President Biden is submitting his latest budget request to Congress, which includes $2 trillion in plans to reduce deficits and future growth of the national debt. Republicans will most likely criticize the proposal, claiming that Democrats are responsible for the increasing debt. However, an analysis of House and Senate voting records and fiscal estimates of legislation from the nonpartisan Congressional Budget Office (C.B.O.) shows that Republicans are equally responsible as Democrats for the biggest drivers of federal debt growth that passed Congress over the last two presidential administrations. The national debt has grown to $31.4 trillion from just under $6 trillion in 2000, during two Republican and two Democratic administrations, due to tax cuts, wars, economic stimulus, and growing retirement and health program costs. Since 2017, both Republicans and Democrats in Congress have joined to pass spending increases and tax cuts that the budget office projects will add trillions to the debt.
The analysis is based on the forecasts that the C.B.O. regularly issues for the federal budget, describing newly passed legislation that affects spending, revenues, and deficits, tallying the costs of those new laws over the course of a decade. The reports highlight 13 new laws that, by the C.B.O.’s projections, will combine to add more than $11.5 trillion to the debt, and nearly three-quarters of that new debt was approved in bills that gained the support of a majority of Republicans in at least one chamber of Congress. Some laws passed entirely along party lines, where Republicans added slightly more to the debt than Democrats because of the sweeping corporate and individual tax cuts that Mr. Trump signed into law at the end of 2017, which cost $2 trillion.
The tax cuts’ price tag outweighed the net cost of the two most fiscally consequential bills that Mr. Biden and Democrats passed along party lines: a $1.9 trillion economic aid bill in 2021 and a climate, health, and tax bill approved late last summer, projected to reduce future deficits by nearly $300 billion. House Republicans have pushed to extend the 2017 tax cuts, which would add trillions to the debt. They also support rolling back tax increases and enhanced tax enforcement measures approved by Mr. Biden, which would have the effect of adding hundreds of billions of dollars to deficits if they were to succeed.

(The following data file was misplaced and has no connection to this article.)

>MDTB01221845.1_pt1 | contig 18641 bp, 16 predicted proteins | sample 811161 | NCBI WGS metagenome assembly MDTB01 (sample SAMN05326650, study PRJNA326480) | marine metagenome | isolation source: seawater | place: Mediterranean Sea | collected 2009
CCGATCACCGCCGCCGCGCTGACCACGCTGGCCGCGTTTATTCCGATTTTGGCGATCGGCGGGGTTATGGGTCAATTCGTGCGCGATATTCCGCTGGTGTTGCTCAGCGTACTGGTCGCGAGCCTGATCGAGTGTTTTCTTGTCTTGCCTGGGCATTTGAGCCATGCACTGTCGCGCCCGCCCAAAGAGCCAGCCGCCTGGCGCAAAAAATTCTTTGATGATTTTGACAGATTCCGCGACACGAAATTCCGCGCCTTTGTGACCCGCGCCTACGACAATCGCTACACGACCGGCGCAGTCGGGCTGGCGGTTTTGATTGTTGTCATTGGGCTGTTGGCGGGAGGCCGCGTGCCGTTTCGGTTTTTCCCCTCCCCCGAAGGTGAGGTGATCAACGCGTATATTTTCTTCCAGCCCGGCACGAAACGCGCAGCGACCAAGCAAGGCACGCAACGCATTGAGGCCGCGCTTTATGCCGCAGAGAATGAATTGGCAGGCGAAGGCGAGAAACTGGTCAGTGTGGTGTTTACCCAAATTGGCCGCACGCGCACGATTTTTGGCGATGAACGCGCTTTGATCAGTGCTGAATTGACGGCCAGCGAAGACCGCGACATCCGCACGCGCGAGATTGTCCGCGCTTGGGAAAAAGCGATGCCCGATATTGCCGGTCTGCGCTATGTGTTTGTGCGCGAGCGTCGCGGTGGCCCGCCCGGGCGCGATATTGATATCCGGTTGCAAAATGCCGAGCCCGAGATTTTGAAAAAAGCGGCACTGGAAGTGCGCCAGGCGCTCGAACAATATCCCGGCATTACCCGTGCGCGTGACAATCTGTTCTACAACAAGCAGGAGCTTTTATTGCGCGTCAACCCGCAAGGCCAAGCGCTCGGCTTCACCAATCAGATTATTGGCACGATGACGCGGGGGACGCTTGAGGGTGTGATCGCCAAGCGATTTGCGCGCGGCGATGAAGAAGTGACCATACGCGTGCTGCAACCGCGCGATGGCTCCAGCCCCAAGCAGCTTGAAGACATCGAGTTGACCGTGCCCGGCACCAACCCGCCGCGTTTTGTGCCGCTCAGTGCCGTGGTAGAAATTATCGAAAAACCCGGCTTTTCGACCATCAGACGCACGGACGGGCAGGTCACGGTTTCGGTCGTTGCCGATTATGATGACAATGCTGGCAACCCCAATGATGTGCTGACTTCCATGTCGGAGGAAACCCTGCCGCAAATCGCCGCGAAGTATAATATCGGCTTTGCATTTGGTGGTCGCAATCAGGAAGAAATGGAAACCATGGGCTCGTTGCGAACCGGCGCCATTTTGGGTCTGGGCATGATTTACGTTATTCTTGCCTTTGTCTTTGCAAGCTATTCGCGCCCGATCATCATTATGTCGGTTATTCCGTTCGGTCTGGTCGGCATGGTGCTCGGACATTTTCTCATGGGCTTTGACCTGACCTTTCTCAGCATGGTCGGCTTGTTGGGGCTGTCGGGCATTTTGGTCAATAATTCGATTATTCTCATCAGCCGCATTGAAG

Top congressional Republicans rarely acknowledge the role that their party has played in adding to deficits and debt in recent years, instead laying the blame on Mr. Biden and Democrats. Beyond Congress, Republican candidates have long criticized their party for not taking a harder line on spending and debt. “The last two Republican presidents added more than $10 trillion to the national debt,” said Nikki Haley, former South Carolina governor and United Nations ambassador who is now running for president.
The Biden administration officials blame Mr. Trump and former President George W. Bush for running up debt, particularly with tax cuts. They claim credit for a decline in the budget deficit under Mr. Biden, even though that mostly occurred because the federal government stopped passing emergency aid bills as the pandemic eased its grip on the economy. The budget office’s math is unsparing: It shows both parties acting, often together, to increase deficits and debt in recent years.
“I’m not going to sit and be lectured by MAGA Republicans in Congress about fiscal responsibility,” Mr. Biden wrote on Twitter.